The more than 200,000 people who took to the streets, combined with a general strike that paralysed all of Czechoslovakia, served to display the power of citizens. All of this, along with the Sinatra Doctrine put into place by Gorbachev, allowing neighbouring Warsaw Pact nations to determine their own internal affairs, and the fall of the Berlin Wall, led to the Communist Party’s withdrawal from Czechoslovakia. Havel was elected president towards the end of 1989. In 1993, the decision was made to dissolve Czechoslovakia into the new Czech Republic and Slovakia.

What is on display at the Prague Museum of Communism

The Museum of Communism covers this tumultuous period in detail. If you are near Wenceslas Square, take the opportunity to visit this peculiar space located a short distance away inside the beautiful Savarin Palace.

It was founded in 2001 by Glenn Spicker, an American businessman. After spending millions of dollars purchasing an array of objects and artefacts, he then asked the expert Jan Kaplan to design a museum in which to display all the pieces. The resulting space is divided into three sections featuring the various aspects and the reality of a country that at one point was immersed in communism:

  • The Dream. This first section includes a comprehensive collection of the propaganda distributed in Prague to share communist ideals. Reproductions of Stalin and Lenin statues are just some of the items exhibited in these rooms to help visitors understand the importance of Stalin’s cult of personality.
  • The Reality. Every dream must inevitably come to an end, and the next section shows the reality of everyday life faced by citizens living under the communist regime. Consumer good shortages, repression, censorship and attempts to control the population through education, sports and art. Visitors can also see an example of a classroom from that era. It is particularly interesting to learn about the secret police and the control methods used, and there is also a reproduction to scale of an interrogation room. The entire setting is worthy of a film about the Cold War.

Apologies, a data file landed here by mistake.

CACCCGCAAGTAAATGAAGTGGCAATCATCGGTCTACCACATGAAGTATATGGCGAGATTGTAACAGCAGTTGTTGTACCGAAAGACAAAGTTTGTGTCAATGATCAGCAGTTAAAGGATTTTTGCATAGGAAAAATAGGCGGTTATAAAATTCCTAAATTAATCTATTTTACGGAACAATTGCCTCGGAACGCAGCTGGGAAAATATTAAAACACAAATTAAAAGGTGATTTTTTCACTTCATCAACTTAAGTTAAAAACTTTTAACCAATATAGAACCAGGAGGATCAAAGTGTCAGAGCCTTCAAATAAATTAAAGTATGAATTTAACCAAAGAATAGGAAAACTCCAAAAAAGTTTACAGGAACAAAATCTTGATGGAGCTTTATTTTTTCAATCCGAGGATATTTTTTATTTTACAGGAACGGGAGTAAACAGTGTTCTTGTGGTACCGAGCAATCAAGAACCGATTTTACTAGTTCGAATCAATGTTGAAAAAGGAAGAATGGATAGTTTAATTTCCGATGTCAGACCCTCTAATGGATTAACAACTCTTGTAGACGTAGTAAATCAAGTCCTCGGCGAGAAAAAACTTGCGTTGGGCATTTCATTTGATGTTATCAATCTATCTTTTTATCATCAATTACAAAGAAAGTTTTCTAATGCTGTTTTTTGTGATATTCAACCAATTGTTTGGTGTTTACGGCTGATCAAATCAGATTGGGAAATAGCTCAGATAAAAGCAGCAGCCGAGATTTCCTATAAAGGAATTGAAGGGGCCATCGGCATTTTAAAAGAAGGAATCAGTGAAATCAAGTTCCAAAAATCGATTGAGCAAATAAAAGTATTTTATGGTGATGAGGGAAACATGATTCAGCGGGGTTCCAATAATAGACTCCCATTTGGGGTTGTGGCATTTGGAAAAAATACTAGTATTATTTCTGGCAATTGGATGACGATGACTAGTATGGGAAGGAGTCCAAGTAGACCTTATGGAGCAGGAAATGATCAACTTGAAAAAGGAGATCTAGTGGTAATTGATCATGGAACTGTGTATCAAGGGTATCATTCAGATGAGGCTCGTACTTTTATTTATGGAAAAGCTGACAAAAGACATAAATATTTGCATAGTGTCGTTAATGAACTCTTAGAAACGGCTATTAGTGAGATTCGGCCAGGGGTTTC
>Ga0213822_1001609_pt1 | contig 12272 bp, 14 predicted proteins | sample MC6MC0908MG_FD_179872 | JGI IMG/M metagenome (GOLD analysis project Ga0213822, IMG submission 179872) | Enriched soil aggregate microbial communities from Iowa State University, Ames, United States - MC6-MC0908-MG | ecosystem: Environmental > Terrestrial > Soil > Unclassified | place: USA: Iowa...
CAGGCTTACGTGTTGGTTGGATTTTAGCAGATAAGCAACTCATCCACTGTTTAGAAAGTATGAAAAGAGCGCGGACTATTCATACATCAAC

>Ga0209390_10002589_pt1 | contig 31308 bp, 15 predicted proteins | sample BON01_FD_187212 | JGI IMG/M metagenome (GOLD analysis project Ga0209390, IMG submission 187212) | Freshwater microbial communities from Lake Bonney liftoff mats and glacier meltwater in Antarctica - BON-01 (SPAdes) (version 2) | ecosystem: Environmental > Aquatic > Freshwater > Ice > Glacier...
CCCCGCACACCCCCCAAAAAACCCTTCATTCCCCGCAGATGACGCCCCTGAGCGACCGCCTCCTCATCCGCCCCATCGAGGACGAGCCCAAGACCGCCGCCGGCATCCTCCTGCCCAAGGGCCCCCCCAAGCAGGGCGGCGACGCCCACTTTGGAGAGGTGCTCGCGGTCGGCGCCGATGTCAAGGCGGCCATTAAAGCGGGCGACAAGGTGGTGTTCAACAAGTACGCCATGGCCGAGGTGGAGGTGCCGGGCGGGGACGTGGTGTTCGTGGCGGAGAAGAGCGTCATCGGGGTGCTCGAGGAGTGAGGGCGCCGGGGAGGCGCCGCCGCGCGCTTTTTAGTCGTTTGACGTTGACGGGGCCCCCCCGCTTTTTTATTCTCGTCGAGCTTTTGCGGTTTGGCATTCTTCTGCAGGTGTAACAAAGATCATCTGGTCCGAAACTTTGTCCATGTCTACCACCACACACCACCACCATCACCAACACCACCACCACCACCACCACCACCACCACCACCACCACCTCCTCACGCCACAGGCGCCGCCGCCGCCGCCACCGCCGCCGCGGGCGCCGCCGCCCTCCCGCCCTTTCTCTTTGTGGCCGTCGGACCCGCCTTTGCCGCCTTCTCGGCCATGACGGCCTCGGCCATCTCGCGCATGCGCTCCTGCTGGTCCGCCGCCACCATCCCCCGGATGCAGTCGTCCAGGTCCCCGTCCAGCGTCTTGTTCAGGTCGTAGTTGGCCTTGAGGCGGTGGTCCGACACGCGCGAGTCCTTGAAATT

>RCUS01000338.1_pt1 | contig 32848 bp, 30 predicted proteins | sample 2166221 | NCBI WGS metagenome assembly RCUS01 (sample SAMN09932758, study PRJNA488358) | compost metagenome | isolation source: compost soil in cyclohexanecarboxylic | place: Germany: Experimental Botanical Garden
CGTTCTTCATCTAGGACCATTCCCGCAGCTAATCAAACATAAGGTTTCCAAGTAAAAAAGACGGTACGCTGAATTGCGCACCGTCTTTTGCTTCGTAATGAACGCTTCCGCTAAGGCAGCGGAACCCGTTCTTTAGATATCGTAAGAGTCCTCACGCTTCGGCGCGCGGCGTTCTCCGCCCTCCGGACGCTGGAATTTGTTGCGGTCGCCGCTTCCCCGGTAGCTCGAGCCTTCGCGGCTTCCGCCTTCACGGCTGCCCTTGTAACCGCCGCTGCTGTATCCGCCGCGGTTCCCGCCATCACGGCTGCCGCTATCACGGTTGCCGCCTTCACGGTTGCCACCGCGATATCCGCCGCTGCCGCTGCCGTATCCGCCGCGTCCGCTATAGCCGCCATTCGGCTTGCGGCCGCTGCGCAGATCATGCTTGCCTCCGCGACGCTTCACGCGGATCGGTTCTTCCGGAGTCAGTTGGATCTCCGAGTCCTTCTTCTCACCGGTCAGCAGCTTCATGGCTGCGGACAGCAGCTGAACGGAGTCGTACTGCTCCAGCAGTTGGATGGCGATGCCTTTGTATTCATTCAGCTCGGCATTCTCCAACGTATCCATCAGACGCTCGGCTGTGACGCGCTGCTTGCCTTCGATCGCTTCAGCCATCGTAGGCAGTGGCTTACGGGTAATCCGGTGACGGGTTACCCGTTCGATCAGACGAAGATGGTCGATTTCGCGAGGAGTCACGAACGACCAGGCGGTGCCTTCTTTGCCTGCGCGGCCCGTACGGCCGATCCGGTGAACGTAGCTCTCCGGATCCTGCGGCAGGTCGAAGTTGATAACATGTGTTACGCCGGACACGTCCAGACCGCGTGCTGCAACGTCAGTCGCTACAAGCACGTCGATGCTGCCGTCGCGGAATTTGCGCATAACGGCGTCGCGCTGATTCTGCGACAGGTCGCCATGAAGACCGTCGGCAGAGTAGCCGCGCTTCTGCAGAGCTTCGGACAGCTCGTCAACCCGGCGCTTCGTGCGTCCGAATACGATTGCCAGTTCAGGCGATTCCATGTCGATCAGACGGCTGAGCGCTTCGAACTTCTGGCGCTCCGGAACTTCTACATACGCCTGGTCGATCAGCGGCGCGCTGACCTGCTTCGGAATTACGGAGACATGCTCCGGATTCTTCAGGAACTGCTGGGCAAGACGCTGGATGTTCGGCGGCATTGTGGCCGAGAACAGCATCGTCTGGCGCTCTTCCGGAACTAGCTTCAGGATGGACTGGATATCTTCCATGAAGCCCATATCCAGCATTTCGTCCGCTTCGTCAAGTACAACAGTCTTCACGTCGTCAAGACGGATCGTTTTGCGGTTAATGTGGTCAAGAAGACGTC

• The Nightmare. When you wake up from the dream and become of aware of the reality that surrounds you, everything becomes a nightmare. The labour camps, the occupation following the Prague Spring, visual documents that led to the Velvet Revolution—a moment in history explained in the last section of the Museum of Communism. The end of the nightmare was finally within reach of citizens.

This experience is perfect for people who love history and enjoy unique museums that teach us about an unforgettable era for Prague. It will give us a better understand about the city’s present and future. All of the archive photographs, historical documents, facilities and interviews invite us to recreate this turbulent chapter in our mind.


Frequently Asked Questions

How to get to the Museum of Communism in Prague by public transport?

By Metro: Line B (Náměstí Republiky station).

What are the hours of the Prague Museum of Communism?

Every day from 9:00 AM to 9:00 PM. Please check the website for updated hours.

How much are the tickets for the Museum of Communism in Prague?

Please check the Museum of Communism’s official website for updated ticket prices.